It is possible that the 2020 presidential election will present a clear choice between a robust re-assertion of social democracy versus the divide-and-conquer rightism that also aligns itself with ruthless capitalism. (We could also get a Democratic candidate like Biden who represent the mushy center.) I have friends who are convinced that the right will not accept the election results if it loses by a fairly small margin.  I find that scenario implausible; I don’t think the stability of American democracy is that precarious.  But a recent conversation with one friend made me less sure.  And Berman’s book puts the question rather starkly: If the Trumpists refuse to accept the election results, is there enough commitment to liberal democracy to lead to the kind of large-scale public response that would make a coup fail?  Or has faith in liberal democracy been so eroded by its gridlock and its impotence over the past eight years (ever since the feeble and inadequate response to the 2008 financial crisis) that the response to another stolen election would echo the shrug of January 2001 when the Supreme Court handed the presidency to Bush.  A scary thought.  But it would certainly seem, in light of the history Berman outlines, that a complacent faith in the persistence of our (even attenuated) liberal democracy is probably unfounded.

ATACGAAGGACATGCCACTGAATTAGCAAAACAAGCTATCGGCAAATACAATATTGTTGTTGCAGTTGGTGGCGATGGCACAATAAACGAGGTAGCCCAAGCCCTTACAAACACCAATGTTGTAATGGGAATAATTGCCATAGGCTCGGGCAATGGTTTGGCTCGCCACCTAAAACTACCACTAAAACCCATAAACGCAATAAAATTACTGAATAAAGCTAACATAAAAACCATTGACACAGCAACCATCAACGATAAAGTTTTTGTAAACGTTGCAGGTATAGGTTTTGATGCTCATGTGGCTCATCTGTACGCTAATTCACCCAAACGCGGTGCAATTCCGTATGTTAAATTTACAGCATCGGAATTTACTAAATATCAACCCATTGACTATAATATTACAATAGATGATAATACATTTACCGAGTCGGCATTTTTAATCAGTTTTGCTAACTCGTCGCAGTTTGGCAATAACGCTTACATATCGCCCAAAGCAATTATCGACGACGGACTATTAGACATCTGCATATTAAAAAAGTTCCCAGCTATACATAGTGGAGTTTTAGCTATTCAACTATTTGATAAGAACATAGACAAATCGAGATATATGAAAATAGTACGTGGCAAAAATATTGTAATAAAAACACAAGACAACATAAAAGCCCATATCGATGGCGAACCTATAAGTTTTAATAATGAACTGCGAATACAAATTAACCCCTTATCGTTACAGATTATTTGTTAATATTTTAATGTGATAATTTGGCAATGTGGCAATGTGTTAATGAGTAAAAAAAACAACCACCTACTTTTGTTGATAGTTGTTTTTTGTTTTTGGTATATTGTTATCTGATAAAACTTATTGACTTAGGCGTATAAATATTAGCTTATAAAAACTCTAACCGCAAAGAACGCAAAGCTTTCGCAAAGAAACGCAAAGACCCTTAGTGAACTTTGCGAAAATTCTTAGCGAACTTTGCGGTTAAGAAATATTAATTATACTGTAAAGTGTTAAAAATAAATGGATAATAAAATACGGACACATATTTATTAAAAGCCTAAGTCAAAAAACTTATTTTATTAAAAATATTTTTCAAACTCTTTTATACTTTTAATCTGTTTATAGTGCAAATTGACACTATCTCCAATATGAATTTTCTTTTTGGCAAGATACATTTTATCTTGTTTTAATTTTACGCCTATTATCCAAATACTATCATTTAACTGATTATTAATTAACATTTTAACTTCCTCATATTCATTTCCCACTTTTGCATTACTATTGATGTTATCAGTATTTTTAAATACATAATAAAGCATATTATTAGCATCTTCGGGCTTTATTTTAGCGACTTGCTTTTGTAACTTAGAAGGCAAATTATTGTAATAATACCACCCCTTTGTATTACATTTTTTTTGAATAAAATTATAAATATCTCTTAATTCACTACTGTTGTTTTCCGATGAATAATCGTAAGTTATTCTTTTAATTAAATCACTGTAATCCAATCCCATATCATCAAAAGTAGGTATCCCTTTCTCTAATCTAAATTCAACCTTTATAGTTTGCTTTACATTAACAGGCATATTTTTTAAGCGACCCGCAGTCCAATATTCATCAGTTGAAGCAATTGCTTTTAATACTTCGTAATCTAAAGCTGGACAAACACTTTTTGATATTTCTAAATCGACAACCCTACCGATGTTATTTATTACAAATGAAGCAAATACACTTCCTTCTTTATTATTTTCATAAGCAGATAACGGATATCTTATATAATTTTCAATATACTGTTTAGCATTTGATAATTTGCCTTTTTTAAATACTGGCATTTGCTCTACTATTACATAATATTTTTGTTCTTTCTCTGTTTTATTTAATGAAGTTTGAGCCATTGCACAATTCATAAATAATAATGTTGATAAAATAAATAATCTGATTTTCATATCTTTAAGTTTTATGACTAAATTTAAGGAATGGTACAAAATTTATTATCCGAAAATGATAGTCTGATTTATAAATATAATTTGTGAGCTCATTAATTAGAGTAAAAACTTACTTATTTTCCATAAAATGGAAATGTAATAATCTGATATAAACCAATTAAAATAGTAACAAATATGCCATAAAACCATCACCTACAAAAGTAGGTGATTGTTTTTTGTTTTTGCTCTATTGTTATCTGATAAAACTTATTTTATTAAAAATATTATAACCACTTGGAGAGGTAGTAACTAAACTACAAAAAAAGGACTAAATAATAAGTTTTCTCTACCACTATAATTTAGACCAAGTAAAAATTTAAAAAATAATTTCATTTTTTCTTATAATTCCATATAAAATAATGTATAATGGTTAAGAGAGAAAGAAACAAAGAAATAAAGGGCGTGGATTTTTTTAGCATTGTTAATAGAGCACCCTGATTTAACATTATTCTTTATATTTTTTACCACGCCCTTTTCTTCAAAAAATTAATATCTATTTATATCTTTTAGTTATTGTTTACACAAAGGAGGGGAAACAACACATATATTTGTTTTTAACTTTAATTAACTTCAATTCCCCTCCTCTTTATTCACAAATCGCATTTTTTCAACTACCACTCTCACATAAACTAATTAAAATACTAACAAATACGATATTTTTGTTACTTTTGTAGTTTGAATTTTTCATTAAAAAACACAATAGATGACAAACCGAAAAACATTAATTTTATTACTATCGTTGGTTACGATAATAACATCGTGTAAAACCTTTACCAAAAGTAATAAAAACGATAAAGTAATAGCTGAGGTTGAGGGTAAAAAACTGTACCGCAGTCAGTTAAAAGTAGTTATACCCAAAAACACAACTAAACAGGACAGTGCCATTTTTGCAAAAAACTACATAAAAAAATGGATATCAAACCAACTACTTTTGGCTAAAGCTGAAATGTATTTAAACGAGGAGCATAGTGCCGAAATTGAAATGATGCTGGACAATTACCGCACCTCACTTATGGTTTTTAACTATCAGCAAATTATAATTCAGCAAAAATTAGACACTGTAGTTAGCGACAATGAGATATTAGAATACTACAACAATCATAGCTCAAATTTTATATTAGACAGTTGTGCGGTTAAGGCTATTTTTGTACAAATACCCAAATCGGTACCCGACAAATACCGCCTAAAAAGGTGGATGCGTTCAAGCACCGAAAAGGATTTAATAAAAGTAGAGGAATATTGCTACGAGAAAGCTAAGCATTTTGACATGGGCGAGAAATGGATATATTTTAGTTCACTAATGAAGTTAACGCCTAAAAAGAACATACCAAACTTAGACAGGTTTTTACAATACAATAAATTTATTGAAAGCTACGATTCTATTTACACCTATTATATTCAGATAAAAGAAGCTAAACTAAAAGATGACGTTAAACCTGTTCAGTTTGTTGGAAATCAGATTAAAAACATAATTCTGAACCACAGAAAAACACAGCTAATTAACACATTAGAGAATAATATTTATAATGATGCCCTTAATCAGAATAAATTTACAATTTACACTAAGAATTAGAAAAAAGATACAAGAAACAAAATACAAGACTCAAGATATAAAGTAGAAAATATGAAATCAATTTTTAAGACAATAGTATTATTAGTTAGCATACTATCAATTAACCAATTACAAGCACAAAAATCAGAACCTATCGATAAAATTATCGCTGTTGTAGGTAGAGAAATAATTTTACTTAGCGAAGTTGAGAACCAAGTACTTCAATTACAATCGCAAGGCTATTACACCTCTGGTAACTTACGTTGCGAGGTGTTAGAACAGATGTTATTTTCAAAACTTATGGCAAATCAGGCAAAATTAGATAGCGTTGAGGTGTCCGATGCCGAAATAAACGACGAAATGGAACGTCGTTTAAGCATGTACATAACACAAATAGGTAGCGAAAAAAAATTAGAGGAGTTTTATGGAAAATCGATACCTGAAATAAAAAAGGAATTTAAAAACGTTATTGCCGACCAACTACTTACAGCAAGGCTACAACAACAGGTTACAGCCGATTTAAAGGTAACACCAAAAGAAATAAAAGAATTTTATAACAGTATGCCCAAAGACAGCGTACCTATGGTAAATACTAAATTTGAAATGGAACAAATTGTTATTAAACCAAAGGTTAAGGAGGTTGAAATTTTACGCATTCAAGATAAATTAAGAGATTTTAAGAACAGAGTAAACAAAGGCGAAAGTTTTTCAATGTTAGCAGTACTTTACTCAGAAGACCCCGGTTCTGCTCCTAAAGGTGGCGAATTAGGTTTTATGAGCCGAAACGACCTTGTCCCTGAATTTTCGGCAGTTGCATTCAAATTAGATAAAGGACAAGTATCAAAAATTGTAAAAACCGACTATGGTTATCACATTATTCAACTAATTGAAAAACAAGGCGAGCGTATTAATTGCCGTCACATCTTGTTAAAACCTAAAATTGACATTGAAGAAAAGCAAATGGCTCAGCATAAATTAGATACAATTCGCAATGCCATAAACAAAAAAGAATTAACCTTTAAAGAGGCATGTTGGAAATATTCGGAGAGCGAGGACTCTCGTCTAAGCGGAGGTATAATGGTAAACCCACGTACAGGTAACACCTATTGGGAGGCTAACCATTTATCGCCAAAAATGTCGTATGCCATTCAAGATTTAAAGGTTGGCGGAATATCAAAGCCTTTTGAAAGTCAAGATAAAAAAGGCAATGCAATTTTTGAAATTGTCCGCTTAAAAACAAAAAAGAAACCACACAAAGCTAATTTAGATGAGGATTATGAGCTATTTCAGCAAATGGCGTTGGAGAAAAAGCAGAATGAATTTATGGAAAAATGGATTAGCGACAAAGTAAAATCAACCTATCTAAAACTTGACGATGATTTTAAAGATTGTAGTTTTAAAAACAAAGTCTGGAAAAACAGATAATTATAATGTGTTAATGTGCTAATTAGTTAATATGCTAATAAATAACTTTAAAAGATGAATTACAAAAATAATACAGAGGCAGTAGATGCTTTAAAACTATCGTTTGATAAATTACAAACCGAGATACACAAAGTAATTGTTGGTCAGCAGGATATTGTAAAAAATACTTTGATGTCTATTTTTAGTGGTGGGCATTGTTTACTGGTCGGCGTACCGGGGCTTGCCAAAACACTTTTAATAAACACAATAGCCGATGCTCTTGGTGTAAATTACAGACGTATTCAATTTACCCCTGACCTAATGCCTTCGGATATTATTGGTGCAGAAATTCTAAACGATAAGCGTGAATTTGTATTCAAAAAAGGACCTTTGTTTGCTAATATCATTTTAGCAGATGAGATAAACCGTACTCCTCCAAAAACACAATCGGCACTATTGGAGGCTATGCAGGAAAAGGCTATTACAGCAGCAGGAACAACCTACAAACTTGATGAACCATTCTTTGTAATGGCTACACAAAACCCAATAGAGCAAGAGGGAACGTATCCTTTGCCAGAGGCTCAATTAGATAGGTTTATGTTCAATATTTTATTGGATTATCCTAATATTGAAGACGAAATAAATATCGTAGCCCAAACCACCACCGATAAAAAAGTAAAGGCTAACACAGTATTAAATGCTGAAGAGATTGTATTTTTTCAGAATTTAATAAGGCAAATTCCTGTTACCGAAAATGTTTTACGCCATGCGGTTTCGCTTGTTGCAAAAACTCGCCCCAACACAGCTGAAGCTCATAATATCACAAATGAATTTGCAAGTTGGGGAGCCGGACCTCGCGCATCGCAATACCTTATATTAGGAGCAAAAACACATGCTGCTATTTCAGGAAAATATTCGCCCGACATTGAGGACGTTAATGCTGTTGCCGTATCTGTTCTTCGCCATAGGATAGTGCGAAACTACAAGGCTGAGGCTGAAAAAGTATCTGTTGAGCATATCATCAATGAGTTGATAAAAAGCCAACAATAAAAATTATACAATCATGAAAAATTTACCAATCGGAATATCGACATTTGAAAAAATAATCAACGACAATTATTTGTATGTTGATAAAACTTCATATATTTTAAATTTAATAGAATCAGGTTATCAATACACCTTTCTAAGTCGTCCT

Impasse

George Shulman (NYU prof who is part of the reading group that meets in New York every year) is interested in impasse—basically the feeling that we are stuck in a world we hate but can’t figure out how to change.

Framing it as a question of impasse helps me to state baldly some major themes of this blog’s agonizing over the past six to eight months.  First comes the sense that current evils somehow operate under a thin veneer (but an effective veneer) of legality and normalcy.  There seems no way within current legal and political institutions to intervene to stop daily operations that are unjust and render millions of people miserable and millions more vulnerable, a step away from misery.  The machine grinds on relentlessly.

Second comes the primary debate on the left.  At what level should the effort for change takes place.  Is electoral politics any use at all?  Could we actually vote into office  a political party that would effect the changes needed, alter both the ends and the means (i.e. significantly redistribute resources in ways that actively alter balances of political and economic power)?  It seems to take larger and larger leaps of faith to believe that the system can be reformed (to use the hoariest of clichés).  The gridlock (another cliché) that is another name for impasse seems utterly baked in at this point.  Too many veto points, too many established immunities (campaign finance, gerrymandering, voter suppression, lobbying, tax breaks, conservative judges etc. etc.) for those fighting against change.  Obstruction is the order of the day.